Barbara Ensrud is a wine journalist, author and wine educator. Her syndicated weekly wine colunns for the New York Daily News appeared in major metropolitan newspapers across the country, from the Miami Herald to the San Jose Mercury News, and during her years in New York, she was a regular contributor to the Leisure & Arts page of the Wall St. Journal. Her wine articles have appeared in GQ, Vogue, Parade, Garden & Gun, Smart Money, Harper's Bazaar, The Wine Spectator, Decanter, Food & Wine, Gastronomica, House & Garden, House Beautiful, Glamour, and numerous other publications. She is Regional Correspondent for Appellation America ( www.appellationamerica.com ) covering North Carolina wines and mid-Atlantic growing regions. She has been featured on TV (ABC, NBC) and radio (WUNC, WOR-NY). She is the author of American Vineyards and Wine with Food (see below).
She has taught wine courses at Duke University and previously at the University of Mississippi in Oxford and in New York at L'Academie du Vin, and The New School at CCNY; she was a regular guest lecturer Windows on the World. She has conducted panel tastings at the Aspen Wine & Food event, and judged in numerous wine competitions in the U.S. and Europe. She is a member of two elective professional organizations: The New York Wine Press and the American Society of Journalists and Authors.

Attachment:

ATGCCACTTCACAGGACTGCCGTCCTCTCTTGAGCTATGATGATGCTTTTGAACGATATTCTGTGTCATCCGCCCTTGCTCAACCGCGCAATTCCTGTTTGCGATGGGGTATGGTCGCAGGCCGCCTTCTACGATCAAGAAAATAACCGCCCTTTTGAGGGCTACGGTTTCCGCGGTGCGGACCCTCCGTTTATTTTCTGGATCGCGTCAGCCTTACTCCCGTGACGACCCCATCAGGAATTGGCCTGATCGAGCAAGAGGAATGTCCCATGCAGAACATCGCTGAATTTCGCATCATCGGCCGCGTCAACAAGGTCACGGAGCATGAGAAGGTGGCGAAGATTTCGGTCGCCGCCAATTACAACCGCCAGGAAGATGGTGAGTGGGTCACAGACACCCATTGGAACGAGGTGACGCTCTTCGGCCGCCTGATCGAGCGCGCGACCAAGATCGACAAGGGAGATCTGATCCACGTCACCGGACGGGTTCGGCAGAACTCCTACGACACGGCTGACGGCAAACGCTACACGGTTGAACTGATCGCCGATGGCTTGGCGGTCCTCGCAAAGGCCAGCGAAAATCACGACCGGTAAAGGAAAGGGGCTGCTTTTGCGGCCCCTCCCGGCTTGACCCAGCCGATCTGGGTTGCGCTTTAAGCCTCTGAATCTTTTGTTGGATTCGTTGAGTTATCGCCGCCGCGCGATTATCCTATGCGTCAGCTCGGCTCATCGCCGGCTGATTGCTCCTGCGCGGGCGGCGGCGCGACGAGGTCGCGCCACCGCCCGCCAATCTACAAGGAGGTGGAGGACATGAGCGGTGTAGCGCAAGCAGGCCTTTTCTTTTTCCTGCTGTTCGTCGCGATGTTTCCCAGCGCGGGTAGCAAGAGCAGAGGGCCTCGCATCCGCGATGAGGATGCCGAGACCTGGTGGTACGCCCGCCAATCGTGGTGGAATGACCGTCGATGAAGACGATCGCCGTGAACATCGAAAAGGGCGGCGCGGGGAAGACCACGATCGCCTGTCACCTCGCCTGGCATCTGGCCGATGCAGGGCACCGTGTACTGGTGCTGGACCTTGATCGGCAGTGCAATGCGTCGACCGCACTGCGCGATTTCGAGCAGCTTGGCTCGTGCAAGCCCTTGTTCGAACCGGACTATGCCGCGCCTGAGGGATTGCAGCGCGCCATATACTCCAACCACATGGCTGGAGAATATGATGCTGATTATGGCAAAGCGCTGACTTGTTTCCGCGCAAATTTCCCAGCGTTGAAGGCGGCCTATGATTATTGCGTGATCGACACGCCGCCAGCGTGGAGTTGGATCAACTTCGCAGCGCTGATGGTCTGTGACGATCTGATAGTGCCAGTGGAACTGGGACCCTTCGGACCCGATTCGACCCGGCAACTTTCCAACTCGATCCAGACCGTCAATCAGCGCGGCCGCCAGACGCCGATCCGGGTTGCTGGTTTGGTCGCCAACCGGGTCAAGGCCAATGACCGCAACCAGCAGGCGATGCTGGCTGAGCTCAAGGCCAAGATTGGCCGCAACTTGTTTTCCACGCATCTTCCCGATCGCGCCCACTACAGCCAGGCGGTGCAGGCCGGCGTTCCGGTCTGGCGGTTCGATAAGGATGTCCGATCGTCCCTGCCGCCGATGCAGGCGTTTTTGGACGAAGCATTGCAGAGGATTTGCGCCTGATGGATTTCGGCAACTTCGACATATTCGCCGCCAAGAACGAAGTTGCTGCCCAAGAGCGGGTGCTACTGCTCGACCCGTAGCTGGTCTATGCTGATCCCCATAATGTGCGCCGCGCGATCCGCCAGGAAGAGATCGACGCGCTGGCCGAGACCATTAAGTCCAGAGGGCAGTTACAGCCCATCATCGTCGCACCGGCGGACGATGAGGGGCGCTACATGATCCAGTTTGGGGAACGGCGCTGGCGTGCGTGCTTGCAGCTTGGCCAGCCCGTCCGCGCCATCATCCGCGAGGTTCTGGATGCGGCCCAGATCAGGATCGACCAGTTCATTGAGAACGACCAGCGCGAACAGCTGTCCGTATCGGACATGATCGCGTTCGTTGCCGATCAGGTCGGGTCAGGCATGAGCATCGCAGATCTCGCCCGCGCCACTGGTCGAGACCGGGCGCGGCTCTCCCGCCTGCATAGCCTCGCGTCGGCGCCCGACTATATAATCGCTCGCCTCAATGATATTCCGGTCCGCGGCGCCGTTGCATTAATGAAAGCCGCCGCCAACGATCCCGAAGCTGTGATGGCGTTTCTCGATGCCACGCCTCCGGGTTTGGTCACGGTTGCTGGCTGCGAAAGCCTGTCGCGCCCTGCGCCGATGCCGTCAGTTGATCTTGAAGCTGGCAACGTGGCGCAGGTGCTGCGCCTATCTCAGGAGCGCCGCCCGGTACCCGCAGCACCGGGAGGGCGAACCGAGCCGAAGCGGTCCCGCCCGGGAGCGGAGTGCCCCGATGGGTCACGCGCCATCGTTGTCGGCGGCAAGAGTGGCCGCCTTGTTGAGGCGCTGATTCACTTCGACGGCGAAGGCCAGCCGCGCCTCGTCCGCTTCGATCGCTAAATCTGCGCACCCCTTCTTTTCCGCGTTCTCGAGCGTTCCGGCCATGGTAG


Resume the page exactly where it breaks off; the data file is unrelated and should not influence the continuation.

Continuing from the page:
Barbara Ensrud is a frequent speaker on the subject of wine, including its role in culture, history, myth and symbol. She conducts wine tastings and wine seminars for corporations, conferences and private gatherings. She also consults for restaurants in creating or upgrading wine lists, and works with individuals interested in collecting wine or starting a wine cellar. For more information, email inquiries: email@example.comB.E.'s Dinner with Julia--scroll down...
What is B.E. drinking this week? Reds!
Spanish Jumilla 2013 (big, rich) and organically grown Tempranillo, also from Spain, although Tempranillo is now being made in the U.S.--California, Virginia, North Carolina and producing some very nice reds.
Had the most delectable dry rosé at Bleu Olive in Durham: Elk Cove Pinot Noir Rosé--from Oregon's Willamette Valley. Crisp, with berry fruit flavors, dry and most refreshing. Quite excellent with salmon on a bed of creamed potatoes and sliced brussel sprouts.